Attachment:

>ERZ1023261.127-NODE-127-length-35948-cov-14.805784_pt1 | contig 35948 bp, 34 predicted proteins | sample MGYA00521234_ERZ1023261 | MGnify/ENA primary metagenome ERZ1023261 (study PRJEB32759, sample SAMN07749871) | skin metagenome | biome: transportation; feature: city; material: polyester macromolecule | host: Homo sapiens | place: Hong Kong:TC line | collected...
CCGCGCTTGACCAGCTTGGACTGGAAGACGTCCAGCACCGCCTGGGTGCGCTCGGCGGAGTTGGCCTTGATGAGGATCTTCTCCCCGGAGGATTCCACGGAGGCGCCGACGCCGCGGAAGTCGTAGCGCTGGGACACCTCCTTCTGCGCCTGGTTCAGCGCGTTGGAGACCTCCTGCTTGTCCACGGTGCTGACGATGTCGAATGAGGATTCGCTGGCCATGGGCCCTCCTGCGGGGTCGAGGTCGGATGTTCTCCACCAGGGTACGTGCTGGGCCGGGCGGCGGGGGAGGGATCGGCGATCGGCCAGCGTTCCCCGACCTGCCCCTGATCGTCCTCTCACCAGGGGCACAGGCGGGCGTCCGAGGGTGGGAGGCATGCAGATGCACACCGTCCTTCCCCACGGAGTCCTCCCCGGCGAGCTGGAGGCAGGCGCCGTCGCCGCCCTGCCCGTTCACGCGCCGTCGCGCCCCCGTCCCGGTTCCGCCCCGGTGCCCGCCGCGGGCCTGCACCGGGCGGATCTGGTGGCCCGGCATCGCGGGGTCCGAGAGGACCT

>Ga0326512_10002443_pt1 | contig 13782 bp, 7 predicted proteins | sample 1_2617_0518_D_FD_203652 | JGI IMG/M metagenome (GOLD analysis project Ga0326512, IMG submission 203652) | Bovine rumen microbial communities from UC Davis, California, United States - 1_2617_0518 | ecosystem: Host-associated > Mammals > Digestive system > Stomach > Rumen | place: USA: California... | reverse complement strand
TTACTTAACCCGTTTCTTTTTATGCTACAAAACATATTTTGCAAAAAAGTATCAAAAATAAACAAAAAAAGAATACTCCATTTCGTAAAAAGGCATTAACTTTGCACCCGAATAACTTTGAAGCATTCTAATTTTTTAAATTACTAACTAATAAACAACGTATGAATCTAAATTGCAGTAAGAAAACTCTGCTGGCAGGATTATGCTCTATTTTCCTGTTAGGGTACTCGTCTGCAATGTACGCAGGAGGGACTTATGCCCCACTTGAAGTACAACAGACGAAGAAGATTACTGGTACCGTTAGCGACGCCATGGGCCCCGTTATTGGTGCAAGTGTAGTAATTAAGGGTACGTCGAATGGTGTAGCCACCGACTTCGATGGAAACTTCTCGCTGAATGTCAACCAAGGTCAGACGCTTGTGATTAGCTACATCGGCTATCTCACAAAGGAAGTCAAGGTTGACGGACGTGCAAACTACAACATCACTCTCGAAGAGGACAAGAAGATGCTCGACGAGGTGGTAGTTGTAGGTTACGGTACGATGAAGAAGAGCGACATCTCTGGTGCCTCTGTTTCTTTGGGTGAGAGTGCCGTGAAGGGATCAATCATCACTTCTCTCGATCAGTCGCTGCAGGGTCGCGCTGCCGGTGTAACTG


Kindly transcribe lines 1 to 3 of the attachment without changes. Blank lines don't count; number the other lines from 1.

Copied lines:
>ERZ1023261.127-NODE-127-length-35948-cov-14.805784_pt1 | contig 35948 bp, 34 predicted proteins | sample MGYA00521234_ERZ1023261 | MGnify/ENA primary metagenome ERZ1023261 (study PRJEB32759, sample SAMN07749871) | skin metagenome | biome: transportation; feature: city; material: polyester macromolecule | host: Homo sapiens | place: Hong Kong:TC line | collected...
CCGCGCTTGACCAGCTTGGACTGGAAGACGTCCAGCACCGCCTGGGTGCGCTCGGCGGAGTTGGCCTTGATGAGGATCTTCTCCCCGGAGGATTCCACGGAGGCGCCGACGCCGCGGAAGTCGTAGCGCTGGGACACCTCCTTCTGCGCCTGGTTCAGCGCGTTGGAGACCTCCTGCTTGTCCACGGTGCTGACGATGTCGAATGAGGATTCGCTGGCCATGGGCCCTCCTGCGGGGTCGAGGTCGGATGTTCTCCACCAGGGTACGTGCTGGGCCGGGCGGCGGGGGAGGGATCGGCGATCGGCCAGCGTTCCCCGACCTGCCCCTGATCGTCCTCTCACCAGGGGCACAGGCGGGCGTCCGAGGGTGGGAGGCATGCAGATGCACACCGTCCTTCCCCACGGAGTCCTCCCCGGCGAGCTGGAGGCAGGCGCCGTCGCCGCCCTGCCCGTTCACGCGCCGTCGCGCCCCCGTCCCGGTTCCGCCCCGGTGCCCGCCGCGGGCCTGCACCGGGCGGATCTGGTGGCCCGGCATCGCGGGGTCCGAGAGGACCT

>Ga0326512_10002443_pt1 | contig 13782 bp, 7 predicted proteins | sample 1_2617_0518_D_FD_203652 | JGI IMG/M metagenome (GOLD analysis project Ga0326512, IMG submission 203652) | Bovine rumen microbial communities from UC Davis, California, United States - 1_2617_0518 | ecosystem: Host-associated > Mammals > Digestive system > Stomach > Rumen | place: USA: California... | reverse complement strand